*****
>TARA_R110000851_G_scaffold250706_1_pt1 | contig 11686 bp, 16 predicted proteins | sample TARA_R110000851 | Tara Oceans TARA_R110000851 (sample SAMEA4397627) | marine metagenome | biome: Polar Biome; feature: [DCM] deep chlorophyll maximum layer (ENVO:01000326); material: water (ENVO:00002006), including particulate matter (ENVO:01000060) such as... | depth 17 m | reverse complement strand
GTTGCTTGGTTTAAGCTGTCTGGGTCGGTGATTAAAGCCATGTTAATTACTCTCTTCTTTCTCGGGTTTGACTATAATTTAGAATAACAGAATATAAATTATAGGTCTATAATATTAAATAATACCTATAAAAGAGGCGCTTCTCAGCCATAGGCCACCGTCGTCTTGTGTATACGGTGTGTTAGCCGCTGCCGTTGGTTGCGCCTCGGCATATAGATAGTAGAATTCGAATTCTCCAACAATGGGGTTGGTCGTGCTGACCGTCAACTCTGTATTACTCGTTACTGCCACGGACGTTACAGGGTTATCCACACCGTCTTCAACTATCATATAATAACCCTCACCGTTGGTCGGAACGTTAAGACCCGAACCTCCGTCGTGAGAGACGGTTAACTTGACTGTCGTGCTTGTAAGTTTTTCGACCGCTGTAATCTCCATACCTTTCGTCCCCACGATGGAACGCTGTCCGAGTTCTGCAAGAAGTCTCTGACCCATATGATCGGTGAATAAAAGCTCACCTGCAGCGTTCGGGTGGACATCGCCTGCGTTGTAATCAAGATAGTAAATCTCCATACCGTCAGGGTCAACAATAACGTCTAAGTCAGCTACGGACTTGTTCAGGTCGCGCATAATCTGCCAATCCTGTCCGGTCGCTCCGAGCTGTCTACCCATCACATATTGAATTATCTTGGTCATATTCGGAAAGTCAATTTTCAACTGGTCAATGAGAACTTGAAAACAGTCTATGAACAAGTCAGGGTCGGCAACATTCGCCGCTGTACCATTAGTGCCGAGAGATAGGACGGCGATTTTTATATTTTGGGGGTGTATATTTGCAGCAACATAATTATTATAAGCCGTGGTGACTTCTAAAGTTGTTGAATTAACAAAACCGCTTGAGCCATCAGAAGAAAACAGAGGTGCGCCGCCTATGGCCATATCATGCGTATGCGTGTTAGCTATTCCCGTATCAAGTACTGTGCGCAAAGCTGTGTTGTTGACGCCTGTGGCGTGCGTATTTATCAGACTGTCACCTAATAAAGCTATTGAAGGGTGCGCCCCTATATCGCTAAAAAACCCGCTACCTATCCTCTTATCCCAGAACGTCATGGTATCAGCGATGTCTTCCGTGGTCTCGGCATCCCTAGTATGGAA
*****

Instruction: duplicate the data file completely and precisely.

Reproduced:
>TARA_R110000851_G_scaffold250706_1_pt1 | contig 11686 bp, 16 predicted proteins | sample TARA_R110000851 | Tara Oceans TARA_R110000851 (sample SAMEA4397627) | marine metagenome | biome: Polar Biome; feature: [DCM] deep chlorophyll maximum layer (ENVO:01000326); material: water (ENVO:00002006), including particulate matter (ENVO:01000060) such as... | depth 17 m | reverse complement strand
GTTGCTTGGTTTAAGCTGTCTGGGTCGGTGATTAAAGCCATGTTAATTACTCTCTTCTTTCTCGGGTTTGACTATAATTTAGAATAACAGAATATAAATTATAGGTCTATAATATTAAATAATACCTATAAAAGAGGCGCTTCTCAGCCATAGGCCACCGTCGTCTTGTGTATACGGTGTGTTAGCCGCTGCCGTTGGTTGCGCCTCGGCATATAGATAGTAGAATTCGAATTCTCCAACAATGGGGTTGGTCGTGCTGACCGTCAACTCTGTATTACTCGTTACTGCCACGGACGTTACAGGGTTATCCACACCGTCTTCAACTATCATATAATAACCCTCACCGTTGGTCGGAACGTTAAGACCCGAACCTCCGTCGTGAGAGACGGTTAACTTGACTGTCGTGCTTGTAAGTTTTTCGACCGCTGTAATCTCCATACCTTTCGTCCCCACGATGGAACGCTGTCCGAGTTCTGCAAGAAGTCTCTGACCCATATGATCGGTGAATAAAAGCTCACCTGCAGCGTTCGGGTGGACATCGCCTGCGTTGTAATCAAGATAGTAAATCTCCATACCGTCAGGGTCAACAATAACGTCTAAGTCAGCTACGGACTTGTTCAGGTCGCGCATAATCTGCCAATCCTGTCCGGTCGCTCCGAGCTGTCTACCCATCACATATTGAATTATCTTGGTCATATTCGGAAAGTCAATTTTCAACTGGTCAATGAGAACTTGAAAACAGTCTATGAACAAGTCAGGGTCGGCAACATTCGCCGCTGTACCATTAGTGCCGAGAGATAGGACGGCGATTTTTATATTTTGGGGGTGTATATTTGCAGCAACATAATTATTATAAGCCGTGGTGACTTCTAAAGTTGTTGAATTAACAAAACCGCTTGAGCCATCAGAAGAAAACAGAGGTGCGCCGCCTATGGCCATATCATGCGTATGCGTGTTAGCTATTCCCGTATCAAGTACTGTGCGCAAAGCTGTGTTGTTGACGCCTGTGGCGTGCGTATTTATCAGACTGTCACCTAATAAAGCTATTGAAGGGTGCGCCCCTATATCGCTAAAAAACCCGCTACCTATCCTCTTATCCCAGAACGTCATGGTATCAGCGATGTCTTCCGTGGTCTCGGCATCCCTAGTATGGAA